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Posted Feb 11, 2014, 3:54 pm
To Cindy Kolaczynski, libraries are much more than just places to check out books.
“We are the community front porch for all those who reside in Maricopa County to access information and attain programming and educational enhancement,” said Kolaczynski, director of the Maricopa County Library District.
Saying it would interfere with providing those services, Kolaczynski and the library district are opposed to a bill that would limit increases in tax levies by special districts, including libraries, jails and public health services, with a formula that already limits increases in primary property taxes.
“We would have to eliminate 64 full-time positions and reduce our operating hours 194 hours across the district,” she said.
Kolaczynski and other opponents argue that HB 2379, authored by Rep. Justin Olson, R-Mesa, would lock in budgets depressed during the Great Recession by using 2014 as a base year.
But Olson said voters have made it clear that they want limits on the growth of taxes.
“The counties have used these special districts to get out from under the will of the voters,” he said.
Olson authored a similar bill in 2011 that passed out of the House and Senate but was vetoed by Gov. Jan Brewer. HB 2379 passed the House Ways and Means Committee on a 5-2 vote Jan. 27 and was heading to the floor by way of the Rules Committee.
Reps. Mark Cardenas, D-Phoenix, and Bruce Wheeler, D-Tucson, voted against the bill.
“I’m satisfied that Pima County can run its own fiscal affairs without being told how to do it by big daddy state government,” Wheeler said in explaining his vote.
Tom Jenney, Arizona director of Americans for Prosperity, a group aimed at reducing taxes and state spending, said secondary property tax levies shouldn’t be allowed to increase at an unchecked rate.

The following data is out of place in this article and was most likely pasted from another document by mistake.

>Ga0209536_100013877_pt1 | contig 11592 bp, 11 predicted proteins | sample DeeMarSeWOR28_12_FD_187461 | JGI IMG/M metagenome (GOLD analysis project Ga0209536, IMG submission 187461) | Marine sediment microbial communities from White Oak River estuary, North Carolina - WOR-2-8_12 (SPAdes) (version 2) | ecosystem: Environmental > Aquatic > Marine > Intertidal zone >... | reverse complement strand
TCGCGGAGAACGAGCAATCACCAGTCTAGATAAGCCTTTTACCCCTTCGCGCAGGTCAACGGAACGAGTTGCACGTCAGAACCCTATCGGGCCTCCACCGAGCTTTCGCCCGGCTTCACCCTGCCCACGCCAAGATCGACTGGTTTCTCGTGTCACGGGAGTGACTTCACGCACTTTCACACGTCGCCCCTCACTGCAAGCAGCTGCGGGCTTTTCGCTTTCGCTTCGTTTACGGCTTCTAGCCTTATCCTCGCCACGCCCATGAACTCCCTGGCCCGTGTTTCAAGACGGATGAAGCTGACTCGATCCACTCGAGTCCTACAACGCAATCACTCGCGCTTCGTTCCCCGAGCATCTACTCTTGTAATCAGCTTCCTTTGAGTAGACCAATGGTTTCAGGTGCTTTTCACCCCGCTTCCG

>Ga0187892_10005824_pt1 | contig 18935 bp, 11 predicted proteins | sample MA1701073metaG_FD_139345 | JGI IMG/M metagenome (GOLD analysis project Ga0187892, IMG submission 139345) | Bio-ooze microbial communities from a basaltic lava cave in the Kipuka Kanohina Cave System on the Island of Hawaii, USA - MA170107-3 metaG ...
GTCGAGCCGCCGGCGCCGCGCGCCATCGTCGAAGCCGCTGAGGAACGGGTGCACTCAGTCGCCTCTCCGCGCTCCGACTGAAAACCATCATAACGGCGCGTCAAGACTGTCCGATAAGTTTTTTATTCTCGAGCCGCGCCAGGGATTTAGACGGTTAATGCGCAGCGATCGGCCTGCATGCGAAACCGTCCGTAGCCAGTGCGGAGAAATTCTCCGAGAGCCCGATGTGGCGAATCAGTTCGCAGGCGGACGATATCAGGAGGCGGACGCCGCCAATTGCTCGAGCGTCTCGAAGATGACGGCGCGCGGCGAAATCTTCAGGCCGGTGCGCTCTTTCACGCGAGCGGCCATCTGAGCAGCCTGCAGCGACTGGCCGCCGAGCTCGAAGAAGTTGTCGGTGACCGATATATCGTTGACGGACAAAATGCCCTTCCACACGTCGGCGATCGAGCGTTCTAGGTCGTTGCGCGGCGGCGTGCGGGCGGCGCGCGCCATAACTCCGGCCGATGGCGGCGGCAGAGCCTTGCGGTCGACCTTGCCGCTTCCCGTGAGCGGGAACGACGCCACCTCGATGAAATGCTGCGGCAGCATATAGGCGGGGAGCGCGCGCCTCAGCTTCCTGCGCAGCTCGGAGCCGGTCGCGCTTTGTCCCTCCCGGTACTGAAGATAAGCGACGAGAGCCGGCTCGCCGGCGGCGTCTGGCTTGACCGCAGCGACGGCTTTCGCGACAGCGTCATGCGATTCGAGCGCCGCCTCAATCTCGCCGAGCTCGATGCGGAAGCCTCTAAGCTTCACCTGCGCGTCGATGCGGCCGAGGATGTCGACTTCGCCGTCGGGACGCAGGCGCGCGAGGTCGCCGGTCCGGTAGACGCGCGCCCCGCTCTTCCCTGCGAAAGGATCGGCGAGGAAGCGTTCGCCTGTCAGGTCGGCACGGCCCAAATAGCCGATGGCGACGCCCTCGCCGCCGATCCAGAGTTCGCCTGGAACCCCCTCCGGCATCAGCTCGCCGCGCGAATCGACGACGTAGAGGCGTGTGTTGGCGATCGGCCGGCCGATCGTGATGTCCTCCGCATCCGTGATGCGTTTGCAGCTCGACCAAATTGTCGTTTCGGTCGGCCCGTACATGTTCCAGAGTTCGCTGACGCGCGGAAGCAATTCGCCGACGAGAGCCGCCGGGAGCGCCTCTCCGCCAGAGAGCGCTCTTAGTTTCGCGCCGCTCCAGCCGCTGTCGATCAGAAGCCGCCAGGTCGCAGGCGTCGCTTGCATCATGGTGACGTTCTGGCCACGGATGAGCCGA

“We are concerned that counties have gotten into the habit of spinning off special taxing districts to effectively get them off the county budget,” he said. “The fact that many of these districts have no real secondary levy limits is troubling.”
But Melinda Cervantes, executive director of the Pima County Public Library, said the bill takes control away from local authorities and puts it into the hands of the state.
“It’s bad policy to govern local services such as this at the state level,” Cervantes said. “We’re very responsible at county and city levels all over this state and are taking great care with the public’s money.”
She noted that the Pima County Library District decreased its funding over the past few years because of the recession and used fund balance money to keep programs going. Setting 2014 as the base year would mean cutting staff and programs to make up the difference, Cervantes said.
“The ultimate result in Pima County is closing libraries and laying off staff,” she said. “I’ll have fewer locations and fewer hours while the demand is great.”
Olson said the threats of layoffs and slashed hours are unfounded.
“For them to say that they’re going to lay off people, that would mean that they’d have less money than they have in the current year,” Olson said. “We’re not taking any funding away from anyone.”
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Olson said he is willing to work with special districts to find an acceptable base year that would allow them to have workable budgets.
“I believe that we can find some ways to address their specific concerns by maybe looking back one or two or three years to set the baseline year and establish the rate of growth from there,” he said. “Now is that going to take away their opposition? Perhaps not.”
The Arizona Library Association opposes HB 2379 and has been using social media to get the word out to patrons.
“We’ve got very loyal library users who want to see libraries remain strong and with a good budget,” said Ann Boles, Arizona Library Association president.
For Boles, the real issue lies in taking control away from local areas.
“I don’t have a clue why anyone would want to do that,” she said. “If it’s local people paying to control their local resources, I can’t imagine why you’d want to change it.”